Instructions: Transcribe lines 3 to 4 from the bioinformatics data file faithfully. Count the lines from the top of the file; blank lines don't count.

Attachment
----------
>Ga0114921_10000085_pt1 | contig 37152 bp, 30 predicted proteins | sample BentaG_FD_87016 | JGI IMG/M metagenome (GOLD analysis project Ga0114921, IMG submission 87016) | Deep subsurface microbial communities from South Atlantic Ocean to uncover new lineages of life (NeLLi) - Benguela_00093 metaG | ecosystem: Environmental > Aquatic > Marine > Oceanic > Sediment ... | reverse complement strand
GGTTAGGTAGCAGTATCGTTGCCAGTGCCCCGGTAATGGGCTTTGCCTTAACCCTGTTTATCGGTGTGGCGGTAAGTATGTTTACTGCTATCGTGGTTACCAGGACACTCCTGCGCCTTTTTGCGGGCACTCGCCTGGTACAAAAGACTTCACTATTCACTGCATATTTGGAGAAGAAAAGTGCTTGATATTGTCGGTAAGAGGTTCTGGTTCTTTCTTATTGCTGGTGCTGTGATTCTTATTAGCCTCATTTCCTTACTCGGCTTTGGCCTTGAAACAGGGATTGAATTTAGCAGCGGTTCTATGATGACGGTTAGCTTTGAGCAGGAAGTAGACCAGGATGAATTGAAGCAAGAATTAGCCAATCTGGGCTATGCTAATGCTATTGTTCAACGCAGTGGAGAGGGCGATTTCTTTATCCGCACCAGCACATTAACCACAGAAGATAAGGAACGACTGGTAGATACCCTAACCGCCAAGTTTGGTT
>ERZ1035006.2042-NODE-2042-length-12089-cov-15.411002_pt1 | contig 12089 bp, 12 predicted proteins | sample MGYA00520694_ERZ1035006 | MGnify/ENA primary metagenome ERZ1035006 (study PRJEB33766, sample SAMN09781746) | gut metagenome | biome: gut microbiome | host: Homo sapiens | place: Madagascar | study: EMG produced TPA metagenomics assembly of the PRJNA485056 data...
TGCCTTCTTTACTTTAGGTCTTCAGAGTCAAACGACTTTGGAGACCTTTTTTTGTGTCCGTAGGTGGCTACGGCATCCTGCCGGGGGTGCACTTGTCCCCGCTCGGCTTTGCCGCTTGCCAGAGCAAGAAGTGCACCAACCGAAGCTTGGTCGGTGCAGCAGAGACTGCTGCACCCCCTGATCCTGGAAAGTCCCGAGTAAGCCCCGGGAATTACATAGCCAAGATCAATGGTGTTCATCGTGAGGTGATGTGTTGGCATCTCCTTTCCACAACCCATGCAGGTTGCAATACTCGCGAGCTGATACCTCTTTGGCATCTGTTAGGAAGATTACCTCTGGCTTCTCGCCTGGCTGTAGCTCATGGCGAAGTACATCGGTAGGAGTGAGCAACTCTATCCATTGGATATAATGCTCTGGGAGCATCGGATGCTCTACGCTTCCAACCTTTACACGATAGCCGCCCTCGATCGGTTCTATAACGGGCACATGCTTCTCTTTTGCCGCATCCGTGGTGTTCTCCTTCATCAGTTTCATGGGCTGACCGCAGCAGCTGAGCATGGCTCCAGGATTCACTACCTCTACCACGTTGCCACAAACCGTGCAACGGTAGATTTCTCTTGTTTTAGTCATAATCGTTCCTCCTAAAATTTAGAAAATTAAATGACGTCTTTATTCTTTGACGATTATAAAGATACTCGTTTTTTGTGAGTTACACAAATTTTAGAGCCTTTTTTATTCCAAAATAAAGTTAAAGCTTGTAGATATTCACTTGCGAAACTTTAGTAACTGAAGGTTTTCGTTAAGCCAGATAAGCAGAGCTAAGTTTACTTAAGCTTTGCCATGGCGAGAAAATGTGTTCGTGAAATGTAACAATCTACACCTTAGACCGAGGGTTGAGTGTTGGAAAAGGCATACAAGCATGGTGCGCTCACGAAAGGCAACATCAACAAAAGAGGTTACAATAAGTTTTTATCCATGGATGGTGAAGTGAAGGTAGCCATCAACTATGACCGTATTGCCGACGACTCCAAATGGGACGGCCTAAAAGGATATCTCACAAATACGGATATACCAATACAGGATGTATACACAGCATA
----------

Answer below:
>ERZ1035006.2042-NODE-2042-length-12089-cov-15.411002_pt1 | contig 12089 bp, 12 predicted proteins | sample MGYA00520694_ERZ1035006 | MGnify/ENA primary metagenome ERZ1035006 (study PRJEB33766, sample SAMN09781746) | gut metagenome | biome: gut microbiome | host: Homo sapiens | place: Madagascar | study: EMG produced TPA metagenomics assembly of the PRJNA485056 data...
TGCCTTCTTTACTTTAGGTCTTCAGAGTCAAACGACTTTGGAGACCTTTTTTTGTGTCCGTAGGTGGCTACGGCATCCTGCCGGGGGTGCACTTGTCCCCGCTCGGCTTTGCCGCTTGCCAGAGCAAGAAGTGCACCAACCGAAGCTTGGTCGGTGCAGCAGAGACTGCTGCACCCCCTGATCCTGGAAAGTCCCGAGTAAGCCCCGGGAATTACATAGCCAAGATCAATGGTGTTCATCGTGAGGTGATGTGTTGGCATCTCCTTTCCACAACCCATGCAGGTTGCAATACTCGCGAGCTGATACCTCTTTGGCATCTGTTAGGAAGATTACCTCTGGCTTCTCGCCTGGCTGTAGCTCATGGCGAAGTACATCGGTAGGAGTGAGCAACTCTATCCATTGGATATAATGCTCTGGGAGCATCGGATGCTCTACGCTTCCAACCTTTACACGATAGCCGCCCTCGATCGGTTCTATAACGGGCACATGCTTCTCTTTTGCCGCATCCGTGGTGTTCTCCTTCATCAGTTTCATGGGCTGACCGCAGCAGCTGAGCATGGCTCCAGGATTCACTACCTCTACCACGTTGCCACAAACCGTGCAACGGTAGATTTCTCTTGTTTTAGTCATAATCGTTCCTCCTAAAATTTAGAAAATTAAATGACGTCTTTATTCTTTGACGATTATAAAGATACTCGTTTTTTGTGAGTTACACAAATTTTAGAGCCTTTTTTATTCCAAAATAAAGTTAAAGCTTGTAGATATTCACTTGCGAAACTTTAGTAACTGAAGGTTTTCGTTAAGCCAGATAAGCAGAGCTAAGTTTACTTAAGCTTTGCCATGGCGAGAAAATGTGTTCGTGAAATGTAACAATCTACACCTTAGACCGAGGGTTGAGTGTTGGAAAAGGCATACAAGCATGGTGCGCTCACGAAAGGCAACATCAACAAAAGAGGTTACAATAAGTTTTTATCCATGGATGGTGAAGTGAAGGTAGCCATCAACTATGACCGTATTGCCGACGACTCCAAATGGGACGGCCTAAAAGGATATCTCACAAATACGGATATACCAATACAGGATGTATACACAGCATA